IN 2017, there were 531 reported cases of rape, incest, and sexual assault, according to police figures.
One of those cases was that of a 16-year-old secondary school student. Five years later, she is still waiting on the outcome of the preliminary inquiry into the rape that has robbed her of her sanity.
She now wonders, after all this time, why she even bothered reporting the rape because, for her, it seems the case will never end nor will she get justice.
She has since filed a constitutional motion that calls on the authorities to put mechanisms in place and allocate sufficient resources to ensure criminal matters can be concluded expeditiously.
“The criminal justice system is in crisis and the State has failed to put mechanisms in place and allocate sufficient resources to ensure that criminal matters can be concluded expeditiously,” the claim says.
This, she said, has caused her psychological harm. Her affidavit in the civil matter says she cannot effectively receive treatment for the trauma she is left with because of the attack until the case is concluded. She also says her alleged attacker is out on bail and she fears for her own safety.
“The law does not afford victims of crime the right to be heard on case management decisions.
“The law does not afford judicial officers to consider the rights of victims when making case management decisions. The law does not provide victims of crime with any remedy for the failure of the courts to determine their cases expeditiously.
Acting Supt Claire Guy-Alleyne of the Gender-Based Violence Unit. – PHOTO BY SUREASH CHOLAI
“Victims of crime are caused psychological harm by the failure of the State to put mechanisms in place and allocate sufficient resources to ensure that their cases can be determined expeditiously.
“The legal system as a whole is unfair to the claimant and to victims of crime generally,” her lawsuit contends.
The woman’s complaints about the slow pace of the criminal justice system were echoed by the Prime Minister in March.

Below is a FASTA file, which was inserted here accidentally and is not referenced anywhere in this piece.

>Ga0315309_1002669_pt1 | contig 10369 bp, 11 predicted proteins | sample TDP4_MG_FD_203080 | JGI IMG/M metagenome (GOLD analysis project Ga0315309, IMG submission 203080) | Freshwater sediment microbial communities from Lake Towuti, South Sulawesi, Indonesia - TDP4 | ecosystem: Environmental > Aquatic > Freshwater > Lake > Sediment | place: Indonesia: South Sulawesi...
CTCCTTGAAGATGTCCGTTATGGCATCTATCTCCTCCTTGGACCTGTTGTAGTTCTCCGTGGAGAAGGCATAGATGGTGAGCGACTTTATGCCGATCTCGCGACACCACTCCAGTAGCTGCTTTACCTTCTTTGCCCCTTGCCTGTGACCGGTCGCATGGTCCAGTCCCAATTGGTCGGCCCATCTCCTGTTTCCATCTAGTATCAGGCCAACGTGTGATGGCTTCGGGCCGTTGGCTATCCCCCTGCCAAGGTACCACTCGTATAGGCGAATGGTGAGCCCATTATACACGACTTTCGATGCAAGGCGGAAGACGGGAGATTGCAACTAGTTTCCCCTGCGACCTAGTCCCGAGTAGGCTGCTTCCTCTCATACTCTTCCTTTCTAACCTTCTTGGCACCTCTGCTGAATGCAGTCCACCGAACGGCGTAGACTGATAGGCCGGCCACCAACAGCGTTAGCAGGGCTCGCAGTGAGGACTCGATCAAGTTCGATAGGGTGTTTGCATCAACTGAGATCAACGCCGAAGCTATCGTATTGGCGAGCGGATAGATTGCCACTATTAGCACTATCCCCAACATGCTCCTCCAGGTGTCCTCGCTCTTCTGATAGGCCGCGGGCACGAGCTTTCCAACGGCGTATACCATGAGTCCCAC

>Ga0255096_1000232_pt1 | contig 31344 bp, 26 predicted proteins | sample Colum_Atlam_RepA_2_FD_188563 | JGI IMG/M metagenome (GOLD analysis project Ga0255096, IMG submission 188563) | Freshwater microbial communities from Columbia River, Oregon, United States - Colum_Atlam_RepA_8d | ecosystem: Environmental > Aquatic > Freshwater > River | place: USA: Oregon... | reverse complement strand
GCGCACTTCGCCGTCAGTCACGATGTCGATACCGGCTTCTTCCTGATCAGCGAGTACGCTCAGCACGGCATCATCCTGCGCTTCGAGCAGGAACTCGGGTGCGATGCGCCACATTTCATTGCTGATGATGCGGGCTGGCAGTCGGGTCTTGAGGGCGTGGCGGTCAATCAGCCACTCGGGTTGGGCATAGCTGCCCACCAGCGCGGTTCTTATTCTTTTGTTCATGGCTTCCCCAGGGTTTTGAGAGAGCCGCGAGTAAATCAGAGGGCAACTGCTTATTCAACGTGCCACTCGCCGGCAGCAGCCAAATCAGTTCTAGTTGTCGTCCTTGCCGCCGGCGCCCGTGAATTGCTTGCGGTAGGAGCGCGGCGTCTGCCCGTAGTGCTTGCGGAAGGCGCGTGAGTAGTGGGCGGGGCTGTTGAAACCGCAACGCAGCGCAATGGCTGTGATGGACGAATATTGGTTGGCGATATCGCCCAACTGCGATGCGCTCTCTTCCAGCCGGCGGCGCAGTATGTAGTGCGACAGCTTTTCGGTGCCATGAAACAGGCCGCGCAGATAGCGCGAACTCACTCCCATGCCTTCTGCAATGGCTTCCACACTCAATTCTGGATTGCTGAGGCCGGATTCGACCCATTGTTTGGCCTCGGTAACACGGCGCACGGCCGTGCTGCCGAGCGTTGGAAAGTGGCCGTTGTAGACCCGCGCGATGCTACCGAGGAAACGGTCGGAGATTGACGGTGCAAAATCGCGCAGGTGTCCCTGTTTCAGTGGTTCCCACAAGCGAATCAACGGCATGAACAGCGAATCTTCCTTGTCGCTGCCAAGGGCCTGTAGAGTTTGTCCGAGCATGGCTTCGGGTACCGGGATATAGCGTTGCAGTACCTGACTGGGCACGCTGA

Dr Rowley made the observation while responding to a question from a member of the public at a Conversations with the Prime Minister town hall event in Arouca.
He said his Government had given priority, providing hundreds of millions of dollars in resources to the Judiciary in the form of an increased number of masters, judges, courts, and the removal of traffic cases out of the system.
“But speaking as a citizen, I have not seen any acceleration in the delivery of justice. So there must be something, somewhere else,” he said.
Rowley said the best friend of the person who has to answer any charge before the court is “Mr Delay”.
In an interview, the woman said, “I feel broken and stupid.”
She is not alone.
Kimiko Scott, project manager at the Rape Crisis Society, told Sunday Newsday many victims of rape and sexual assault, both male and female, do not report their attacks.
She said one of the main reasons for this was because of the delays involved in the prosecution of cases.
Scott spoke candidly about the effects delays in the criminal justice system had on a victim and their treatment plan.
“Every time having to go to court and face their attacker… If they see the perpetrator… these can be triggering and ‘re traumatises’ the survivor of a sexual assault.”
Kimiko Scott, project manager of the Rape Crisis Society. – PHOTO BY SUREASH CHOLAI
Delays in the trying of cases, she said, also did not offer survivors finality or “justice.”
“Many of them seek counselling after attending court… It is emotionally distressing to them…There is increased pressure and anxiety… they have to prepare themselves emotionally every time they have to go to court and then after.”
Scott said often times the attacker will use these delays as a tool of power over their victim.
It also causes a halt in their treatment programme and their coping skills can be derailed, Scott said.
“Because of these lengthy delays, 90 per cent of those who seek out the help of the society do not pursue charges against their attacker while many others who do file a report, do not bother to pursue the case fully.”
Scott said the society, along with other non-government organisations which do work with sexual assault survivors, have, in the past, expressed their concerns with the slow pace of the justice system and the effect it has on victims.
“What has been done? All I can say is it probably there sitting in a report somewhere but it has been part of our narrative that the system is deterring people from pursuing charges.”